I replaced the mirin with Japanese sake and sugar (you can use this substitution in any Japanese dish). I also slightly adjusted the seasoning, utilizing less oil and fewer ingredients. If you want to use mirin instead, check out the original recipe. If you don’t have sake, you could replace it with cooking wine or vodka (1 teaspoon vodka for 1 tablespoon sake). However, I think sake works best in this dish, because it has a more delicate and sweet flavor.
This teriyaki style is my favorite way of cooking king oyster mushrooms now. I hope it becomes yours, too!
If you cook this recipe, don’t forget to take a picture and post it on my Facebook fan page. I love seeing your photos!
Teriyaki King Oyster Mushroom
- 2 (400 grams) large king oyster mushrooms
- 2 tablespoons light soy sauce (or tamari for gluten-free)
- 2 tablespoons Japanese sake
- 2 teaspoons sugar
- 2 tablespoons peanut oil
- 2 tablespoons onion , chopped
- toasted sesame seeds for garnish (optional)
- 2 servings steamed white rice to serve with
- Halve king oyster mushroom lengthwise, then slice into 4mm (slightly more than 1/8 in, double the thickness of a 1-dollar coin) thick slices. Transfer to a big plate.
- Combine light soy sauce, Japanese sake, and sugar in a small bowl. Mix well.
- Use a dining spoon to distribute the sauce over the mushrooms. Mix with chopsticks until the mushrooms are evenly covered with the sauce. Marinate for 15 minutes.
- Add 1 tablespoon peanut oil to a nonstick skillet and heat over medium high heat until warm. Add 2 teaspoons green onion and stir a few times.
- Cook mushrooms in batches. Spread them across the skillet without overlapping them. Save the marinating liquid for later use.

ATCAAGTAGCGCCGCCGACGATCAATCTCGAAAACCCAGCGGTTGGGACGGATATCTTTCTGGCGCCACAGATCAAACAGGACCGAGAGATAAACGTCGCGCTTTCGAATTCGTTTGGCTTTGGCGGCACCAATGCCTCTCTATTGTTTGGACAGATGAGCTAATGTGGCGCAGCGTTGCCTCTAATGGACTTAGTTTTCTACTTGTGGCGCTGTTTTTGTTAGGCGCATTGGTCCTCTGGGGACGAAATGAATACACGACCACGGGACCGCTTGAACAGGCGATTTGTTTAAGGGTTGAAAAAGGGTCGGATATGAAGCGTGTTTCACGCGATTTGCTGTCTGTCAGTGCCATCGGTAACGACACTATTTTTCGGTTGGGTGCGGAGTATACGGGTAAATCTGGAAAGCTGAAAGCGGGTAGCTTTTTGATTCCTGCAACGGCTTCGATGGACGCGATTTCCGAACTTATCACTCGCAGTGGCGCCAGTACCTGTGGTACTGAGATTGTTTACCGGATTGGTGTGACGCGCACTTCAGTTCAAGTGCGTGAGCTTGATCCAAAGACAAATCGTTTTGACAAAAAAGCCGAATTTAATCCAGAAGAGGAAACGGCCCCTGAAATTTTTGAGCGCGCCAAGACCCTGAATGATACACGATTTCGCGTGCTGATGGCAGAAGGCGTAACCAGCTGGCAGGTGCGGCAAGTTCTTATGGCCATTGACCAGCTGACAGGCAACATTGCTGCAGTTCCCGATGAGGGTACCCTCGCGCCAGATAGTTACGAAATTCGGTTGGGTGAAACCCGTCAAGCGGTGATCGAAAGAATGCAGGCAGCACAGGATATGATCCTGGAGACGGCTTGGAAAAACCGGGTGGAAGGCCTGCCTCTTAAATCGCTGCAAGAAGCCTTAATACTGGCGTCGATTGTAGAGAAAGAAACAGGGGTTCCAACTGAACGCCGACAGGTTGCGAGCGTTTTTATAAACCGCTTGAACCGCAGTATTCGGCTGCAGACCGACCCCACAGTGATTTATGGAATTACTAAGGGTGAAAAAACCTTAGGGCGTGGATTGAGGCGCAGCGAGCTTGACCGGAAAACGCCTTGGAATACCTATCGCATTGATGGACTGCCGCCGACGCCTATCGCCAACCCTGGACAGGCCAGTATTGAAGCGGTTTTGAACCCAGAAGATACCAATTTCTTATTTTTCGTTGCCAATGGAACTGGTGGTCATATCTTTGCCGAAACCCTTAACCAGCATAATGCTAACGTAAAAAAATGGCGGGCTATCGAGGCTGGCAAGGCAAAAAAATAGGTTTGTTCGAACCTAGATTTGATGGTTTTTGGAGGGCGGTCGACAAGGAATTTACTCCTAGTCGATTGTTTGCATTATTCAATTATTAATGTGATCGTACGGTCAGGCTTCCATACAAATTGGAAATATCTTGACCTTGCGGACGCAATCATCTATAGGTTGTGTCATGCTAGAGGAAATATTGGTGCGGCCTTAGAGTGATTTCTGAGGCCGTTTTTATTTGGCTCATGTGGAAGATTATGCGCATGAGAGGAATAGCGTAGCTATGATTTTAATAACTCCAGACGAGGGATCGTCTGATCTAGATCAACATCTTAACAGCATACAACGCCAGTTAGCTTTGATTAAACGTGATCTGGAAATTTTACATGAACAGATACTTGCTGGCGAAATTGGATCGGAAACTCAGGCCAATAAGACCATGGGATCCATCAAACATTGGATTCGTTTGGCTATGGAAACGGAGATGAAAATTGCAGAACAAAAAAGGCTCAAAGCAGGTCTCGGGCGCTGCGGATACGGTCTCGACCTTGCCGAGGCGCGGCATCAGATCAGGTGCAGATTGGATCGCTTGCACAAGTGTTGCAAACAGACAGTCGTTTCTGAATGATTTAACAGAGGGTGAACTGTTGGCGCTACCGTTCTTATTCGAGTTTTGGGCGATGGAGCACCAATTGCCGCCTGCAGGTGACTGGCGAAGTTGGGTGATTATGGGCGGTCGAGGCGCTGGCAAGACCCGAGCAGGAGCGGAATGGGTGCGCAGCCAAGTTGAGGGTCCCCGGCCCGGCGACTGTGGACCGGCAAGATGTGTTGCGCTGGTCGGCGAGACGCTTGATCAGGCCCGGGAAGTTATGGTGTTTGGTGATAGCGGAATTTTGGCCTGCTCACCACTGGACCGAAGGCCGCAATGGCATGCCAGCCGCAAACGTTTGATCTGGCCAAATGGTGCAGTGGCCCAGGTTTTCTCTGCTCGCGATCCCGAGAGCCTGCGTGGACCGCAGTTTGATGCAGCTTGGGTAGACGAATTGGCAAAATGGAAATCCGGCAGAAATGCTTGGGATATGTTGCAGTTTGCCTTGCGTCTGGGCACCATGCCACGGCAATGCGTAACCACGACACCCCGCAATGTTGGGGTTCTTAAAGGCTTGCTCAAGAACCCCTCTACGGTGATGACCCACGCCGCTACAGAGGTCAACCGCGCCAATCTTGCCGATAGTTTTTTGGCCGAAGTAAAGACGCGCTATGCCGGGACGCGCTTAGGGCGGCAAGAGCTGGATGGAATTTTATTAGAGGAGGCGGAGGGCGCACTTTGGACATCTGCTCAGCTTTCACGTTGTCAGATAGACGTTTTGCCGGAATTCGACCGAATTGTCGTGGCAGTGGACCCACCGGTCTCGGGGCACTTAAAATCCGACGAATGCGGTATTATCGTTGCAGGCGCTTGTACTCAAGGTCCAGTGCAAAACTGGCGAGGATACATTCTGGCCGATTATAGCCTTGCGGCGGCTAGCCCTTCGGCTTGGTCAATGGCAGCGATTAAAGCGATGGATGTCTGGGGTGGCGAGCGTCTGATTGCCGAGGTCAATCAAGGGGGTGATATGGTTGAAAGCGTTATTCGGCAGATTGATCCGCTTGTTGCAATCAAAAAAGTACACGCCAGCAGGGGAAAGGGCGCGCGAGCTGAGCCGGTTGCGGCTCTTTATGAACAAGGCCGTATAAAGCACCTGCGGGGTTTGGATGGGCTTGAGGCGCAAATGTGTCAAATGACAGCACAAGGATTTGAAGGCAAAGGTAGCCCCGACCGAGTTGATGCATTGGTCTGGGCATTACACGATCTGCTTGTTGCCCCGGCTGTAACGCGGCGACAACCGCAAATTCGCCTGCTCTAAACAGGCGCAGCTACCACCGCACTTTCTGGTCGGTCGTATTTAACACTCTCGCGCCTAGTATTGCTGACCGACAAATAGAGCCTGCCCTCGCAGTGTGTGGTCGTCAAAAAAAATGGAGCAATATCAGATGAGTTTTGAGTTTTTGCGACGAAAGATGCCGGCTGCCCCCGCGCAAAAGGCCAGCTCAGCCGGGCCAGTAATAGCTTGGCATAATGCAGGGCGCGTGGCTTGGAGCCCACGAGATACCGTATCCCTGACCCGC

- Let mushrooms grill without stirring them. When the skillet gets hot, turn to medium heat (or low heat if the skillet starts to smoke). When the bottom side turns golden, flip with chopsticks (or tongs) to grill the other side. Keep grilling and flipping, until both sides turn golden brown, with slightly charred edges. The process took me 8 minutes, but your cooking time will vary depending on the type of stove you’re using. Transfer the mushrooms to a plate and set aside.
- Add the remaining 1 tablespoon of oil and 2 teaspoons of green onion. Continue to cook the remainder of the mushrooms. The cooking process will be shorter this time, since the skillet is quite hot already. Adjust heat between low and medium to cook the mushrooms slowly, with the skillet remaining hot. The mushrooms should be slightly charred and dehydrated without getting burnt. (I cooked two batches with a 24 inch skillet. You might need to cook more (or fewer) batches depending on the amount of mushrooms and the size of your skillet. Be sure to adjust the amount of oil accordingly.
- When the last batch of mushrooms is cooked, add the previous batch(es) back into the skillet.
- Pour the marinade over the mushrooms. Keep cooking over medium low heat until the liquid is absorbed, 2 to 3 minutes.
- Place the mushrooms onto the steamed rice. Garnish with the remaining 2 teaspoons of green onion and the sesame seeds.
- Serve warm.